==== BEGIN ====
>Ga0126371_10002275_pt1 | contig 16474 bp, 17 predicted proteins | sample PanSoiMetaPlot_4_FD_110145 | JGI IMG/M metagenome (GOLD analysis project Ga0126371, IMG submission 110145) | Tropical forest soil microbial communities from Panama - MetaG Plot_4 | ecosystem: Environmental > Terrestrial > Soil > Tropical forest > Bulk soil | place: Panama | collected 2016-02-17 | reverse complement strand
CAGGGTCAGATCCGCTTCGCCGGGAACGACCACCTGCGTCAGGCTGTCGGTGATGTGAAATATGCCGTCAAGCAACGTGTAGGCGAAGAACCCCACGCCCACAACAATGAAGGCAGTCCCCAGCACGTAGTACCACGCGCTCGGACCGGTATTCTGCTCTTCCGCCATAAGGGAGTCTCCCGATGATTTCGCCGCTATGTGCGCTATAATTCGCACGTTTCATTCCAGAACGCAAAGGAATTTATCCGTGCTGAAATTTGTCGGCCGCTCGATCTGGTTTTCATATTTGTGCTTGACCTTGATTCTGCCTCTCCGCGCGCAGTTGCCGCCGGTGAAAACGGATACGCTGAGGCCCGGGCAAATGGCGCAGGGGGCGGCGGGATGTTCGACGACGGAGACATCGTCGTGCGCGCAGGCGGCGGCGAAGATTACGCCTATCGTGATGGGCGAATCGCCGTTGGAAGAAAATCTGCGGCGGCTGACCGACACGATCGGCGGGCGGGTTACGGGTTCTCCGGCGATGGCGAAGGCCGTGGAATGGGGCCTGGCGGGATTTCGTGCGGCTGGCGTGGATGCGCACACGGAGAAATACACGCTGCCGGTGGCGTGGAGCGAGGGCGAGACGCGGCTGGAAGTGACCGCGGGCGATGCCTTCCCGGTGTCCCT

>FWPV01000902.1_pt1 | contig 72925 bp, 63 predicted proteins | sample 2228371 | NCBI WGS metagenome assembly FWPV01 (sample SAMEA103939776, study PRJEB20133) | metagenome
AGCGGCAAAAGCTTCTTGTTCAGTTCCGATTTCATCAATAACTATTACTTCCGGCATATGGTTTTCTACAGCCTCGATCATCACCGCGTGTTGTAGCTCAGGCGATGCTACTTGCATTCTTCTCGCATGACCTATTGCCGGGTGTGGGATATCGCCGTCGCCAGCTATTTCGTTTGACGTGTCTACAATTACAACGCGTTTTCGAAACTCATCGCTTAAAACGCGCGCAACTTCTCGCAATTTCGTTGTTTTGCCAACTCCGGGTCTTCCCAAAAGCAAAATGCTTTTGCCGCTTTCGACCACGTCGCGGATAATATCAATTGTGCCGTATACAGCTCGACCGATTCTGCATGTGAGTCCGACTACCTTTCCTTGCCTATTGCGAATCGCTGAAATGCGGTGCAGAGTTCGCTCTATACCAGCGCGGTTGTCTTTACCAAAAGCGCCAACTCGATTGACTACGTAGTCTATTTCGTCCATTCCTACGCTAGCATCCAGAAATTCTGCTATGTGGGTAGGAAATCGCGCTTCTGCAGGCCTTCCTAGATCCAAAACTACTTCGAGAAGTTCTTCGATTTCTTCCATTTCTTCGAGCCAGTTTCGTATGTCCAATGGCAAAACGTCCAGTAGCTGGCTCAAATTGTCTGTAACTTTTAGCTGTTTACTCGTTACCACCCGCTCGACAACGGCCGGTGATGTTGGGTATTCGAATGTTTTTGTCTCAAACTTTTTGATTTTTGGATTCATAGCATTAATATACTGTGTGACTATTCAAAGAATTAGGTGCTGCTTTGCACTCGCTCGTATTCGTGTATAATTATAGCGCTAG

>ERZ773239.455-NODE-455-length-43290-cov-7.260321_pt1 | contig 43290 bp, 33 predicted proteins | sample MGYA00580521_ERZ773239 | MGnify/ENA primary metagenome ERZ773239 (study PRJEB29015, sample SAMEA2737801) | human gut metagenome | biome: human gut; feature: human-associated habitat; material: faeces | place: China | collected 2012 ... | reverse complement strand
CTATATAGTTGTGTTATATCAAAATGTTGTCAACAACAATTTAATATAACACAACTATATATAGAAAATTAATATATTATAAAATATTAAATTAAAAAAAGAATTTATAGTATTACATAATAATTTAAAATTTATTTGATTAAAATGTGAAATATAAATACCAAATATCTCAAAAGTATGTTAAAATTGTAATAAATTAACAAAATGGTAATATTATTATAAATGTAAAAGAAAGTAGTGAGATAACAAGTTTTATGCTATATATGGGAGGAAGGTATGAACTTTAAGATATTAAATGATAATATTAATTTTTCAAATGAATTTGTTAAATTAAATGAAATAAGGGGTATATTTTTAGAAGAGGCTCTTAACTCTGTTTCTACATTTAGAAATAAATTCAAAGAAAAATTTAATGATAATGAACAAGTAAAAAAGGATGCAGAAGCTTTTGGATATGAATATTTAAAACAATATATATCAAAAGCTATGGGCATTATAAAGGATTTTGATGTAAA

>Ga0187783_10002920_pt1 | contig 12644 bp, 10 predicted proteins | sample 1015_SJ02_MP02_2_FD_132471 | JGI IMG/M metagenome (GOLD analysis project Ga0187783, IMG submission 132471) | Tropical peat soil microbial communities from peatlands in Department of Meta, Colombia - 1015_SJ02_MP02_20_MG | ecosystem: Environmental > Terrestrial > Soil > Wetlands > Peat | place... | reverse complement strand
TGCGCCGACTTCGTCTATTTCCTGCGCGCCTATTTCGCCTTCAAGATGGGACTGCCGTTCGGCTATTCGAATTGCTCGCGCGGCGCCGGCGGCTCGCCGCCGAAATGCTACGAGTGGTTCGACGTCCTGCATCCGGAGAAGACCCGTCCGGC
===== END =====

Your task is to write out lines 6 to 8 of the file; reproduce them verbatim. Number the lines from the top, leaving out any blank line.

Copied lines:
CTATATAGTTGTGTTATATCAAAATGTTGTCAACAACAATTTAATATAACACAACTATATATAGAAAATTAATATATTATAAAATATTAAATTAAAAAAAGAATTTATAGTATTACATAATAATTTAAAATTTATTTGATTAAAATGTGAAATATAAATACCAAATATCTCAAAAGTATGTTAAAATTGTAATAAATTAACAAAATGGTAATATTATTATAAATGTAAAAGAAAGTAGTGAGATAACAAGTTTTATGCTATATATGGGAGGAAGGTATGAACTTTAAGATATTAAATGATAATATTAATTTTTCAAATGAATTTGTTAAATTAAATGAAATAAGGGGTATATTTTTAGAAGAGGCTCTTAACTCTGTTTCTACATTTAGAAATAAATTCAAAGAAAAATTTAATGATAATGAACAAGTAAAAAAGGATGCAGAAGCTTTTGGATATGAATATTTAAAACAATATATATCAAAAGCTATGGGCATTATAAAGGATTTTGATGTAAA

>Ga0187783_10002920_pt1 | contig 12644 bp, 10 predicted proteins | sample 1015_SJ02_MP02_2_FD_132471 | JGI IMG/M metagenome (GOLD analysis project Ga0187783, IMG submission 132471) | Tropical peat soil microbial communities from peatlands in Department of Meta, Colombia - 1015_SJ02_MP02_20_MG | ecosystem: Environmental > Terrestrial > Soil > Wetlands > Peat | place... | reverse complement strand
TGCGCCGACTTCGTCTATTTCCTGCGCGCCTATTTCGCCTTCAAGATGGGACTGCCGTTCGGCTATTCGAATTGCTCGCGCGGCGCCGGCGGCTCGCCGCCGAAATGCTACGAGTGGTTCGACGTCCTGCATCCGGAGAAGACCCGTCCGGC